On this day in 1944: Former Gov. O. Max Gardner, a Democrat, enjoys himself in a letter to the president of Massachusetts’ Pepperell Mfg. Co., a Republican, on the occasion of FDR’s reelection:
“I thought about you around midnight November 7th when the first glimmering results came in from Massachusetts, and I had no difficulty in recognizing that you were again in the minority..
“We are going to start on this glorious Fourth Term on a wider and more complete distribution of the wealth of New England, starting with you and terminating at Shelby, North Carolina, by way of Washington, D.C.”
“Just after one midnight last week 200 masked men drove up to the Edgecombe County jail in Tarboro, N. C., gained admittance by pretending they brought a prisoner. Silently they drew revolvers, covered the deputy sheriff, brought out Negro Oliver Moore, 35, who was being held for trial in September on a charge of attacking Ethel and Lucile Morgan, white sisters aged 7 and 5.
“In a motorcade of 50 cars without licenses the 200 took Oliver Moore 15 mi. to his home in Wilson County, there strung him from a tree. As his body twisted and writhed, all shot at it until he was dead; first lynchee in North Carolina since 1921, twelfth in the U. S. for 1930.
“Said North Carolina’s Governor Oliver Max Gardner: ‘I am horrified. It is a black spot on a fine record … of nearly a decade. … A disgrace to North Carolina! The State will do everything in its power to find the guilty parties and bring them to justice.”
— From Time magazine, Sept. 1, 1930
Despite Gardner’s promise, investigation of the lynching was cursory at best, and no arrests were ever made.
On this day in 1930: Fay Gardner, wife of Gov. O. Max Gardner writes in her diary about the worsening Depression: “A run made today on Commercial Bank here in Raleigh, also on the 1st National at Gastonia. Everybody losing confidence and becoming panic-stricken.”
The next day’s entry notes that “eleven banks closed their doors today.”
Before the year is out, 93 banks across the state will have gone under.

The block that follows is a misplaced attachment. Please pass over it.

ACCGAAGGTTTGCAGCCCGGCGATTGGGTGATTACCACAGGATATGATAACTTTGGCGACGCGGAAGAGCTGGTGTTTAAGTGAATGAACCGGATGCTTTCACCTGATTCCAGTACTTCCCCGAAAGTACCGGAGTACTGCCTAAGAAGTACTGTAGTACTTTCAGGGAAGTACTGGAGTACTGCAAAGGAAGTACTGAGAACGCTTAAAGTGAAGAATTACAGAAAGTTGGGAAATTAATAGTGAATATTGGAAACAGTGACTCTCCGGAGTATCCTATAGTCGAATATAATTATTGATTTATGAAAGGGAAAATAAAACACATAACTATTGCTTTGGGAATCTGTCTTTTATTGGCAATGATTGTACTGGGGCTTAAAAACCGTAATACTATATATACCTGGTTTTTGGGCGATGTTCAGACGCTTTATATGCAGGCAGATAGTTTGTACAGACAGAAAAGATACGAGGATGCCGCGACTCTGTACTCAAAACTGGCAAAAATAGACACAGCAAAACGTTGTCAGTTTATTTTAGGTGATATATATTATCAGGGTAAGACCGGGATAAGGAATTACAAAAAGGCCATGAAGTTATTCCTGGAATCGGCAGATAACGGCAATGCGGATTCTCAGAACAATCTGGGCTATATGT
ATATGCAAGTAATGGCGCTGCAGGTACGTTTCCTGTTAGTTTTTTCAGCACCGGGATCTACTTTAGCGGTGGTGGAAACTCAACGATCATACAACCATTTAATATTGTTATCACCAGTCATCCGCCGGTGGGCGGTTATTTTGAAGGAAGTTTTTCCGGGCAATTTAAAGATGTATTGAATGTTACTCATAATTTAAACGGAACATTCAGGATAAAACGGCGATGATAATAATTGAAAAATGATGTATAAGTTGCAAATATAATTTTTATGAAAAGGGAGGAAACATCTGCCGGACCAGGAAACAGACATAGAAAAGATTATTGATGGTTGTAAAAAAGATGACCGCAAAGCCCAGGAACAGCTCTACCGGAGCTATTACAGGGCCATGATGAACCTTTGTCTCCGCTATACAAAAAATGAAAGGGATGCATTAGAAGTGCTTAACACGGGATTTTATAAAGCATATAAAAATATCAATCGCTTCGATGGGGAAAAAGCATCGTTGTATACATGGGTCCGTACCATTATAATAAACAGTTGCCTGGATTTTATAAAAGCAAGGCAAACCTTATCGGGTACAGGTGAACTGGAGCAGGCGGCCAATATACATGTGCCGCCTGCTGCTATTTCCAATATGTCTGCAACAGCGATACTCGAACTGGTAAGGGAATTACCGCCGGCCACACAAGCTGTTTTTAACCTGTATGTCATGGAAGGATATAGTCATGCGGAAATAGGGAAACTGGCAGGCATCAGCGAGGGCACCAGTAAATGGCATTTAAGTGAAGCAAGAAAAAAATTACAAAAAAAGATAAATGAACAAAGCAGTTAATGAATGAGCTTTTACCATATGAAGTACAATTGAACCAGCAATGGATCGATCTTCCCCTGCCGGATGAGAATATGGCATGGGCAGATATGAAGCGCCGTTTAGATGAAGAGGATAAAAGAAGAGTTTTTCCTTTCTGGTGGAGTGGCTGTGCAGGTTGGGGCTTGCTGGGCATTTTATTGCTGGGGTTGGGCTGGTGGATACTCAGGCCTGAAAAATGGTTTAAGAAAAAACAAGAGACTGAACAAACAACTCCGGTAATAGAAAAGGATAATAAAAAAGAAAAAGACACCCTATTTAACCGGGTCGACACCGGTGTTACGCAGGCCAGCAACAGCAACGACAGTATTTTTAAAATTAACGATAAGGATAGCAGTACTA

“To combat agricultural depression and the hand-to-mouth cash crop system, North Carolina has been conducting what its able Governor Oliver Max Gardner calls a ‘Live-at-Home’ campaign. The economic theory is that the home-living husbandman raises his own food and feed, patronizes local production plants, reduces his dependence upon extrastate sources of supply. [Included in the campaign] was an essay contest among 800,000 North Carolina school children. Last week Governor Gardner awarded prizes in the House of Representatives.
“Before him, crowded cheek to jowl, sat whites and blacks, men and women, boys and girls, for the ‘Live-at-Home’ movement included Negroes. Newsmen remarked with astonishment upon the sudden evaporation of race prejudice. Negroes spoke from the same rostrum as Governor Gardner about the ‘recovery of their race’s self-respect.’
“To Leroy Sossamon, blond and blue-eyed, of Bethel High School and to Ophelia Holley, chocolate brown, Governor Gardner awarded two silver loving cups for their essays. Then, with them, he walked out before the statue of Governor Charles Brantley Aycock to be photographed. His political friends, suddenly apprehensive, reminded him that no southern Governor had ever had his picture taken publicly with a Negro, warned him that such a photograph would be used against him in future campaigns. Undaunted, Governor Gardner ranged the black girl on his right and the white boy on his left, ordered the photographer to proceed. Said he: ‘If I ever get into politics again, I’ll use this picture for myself.’ ”
— From Time magazine, July 7, 1930
“I hope when I wear them that I do not start counting ten and jump!”
— President Franklin D. Roosevelt, writing on Feb. 2, 1943, to thank N.C. Gov. O. Max Gardner for his Christmas present — pajamas custom-made from nylon parachute cloth manufactured at Gardner’s textile mill in Shelby.
Gardner devised the gift to tout the value of synthetics research, which had invented nylon for parachutes just in time to offset the Japanese monopoly on silk.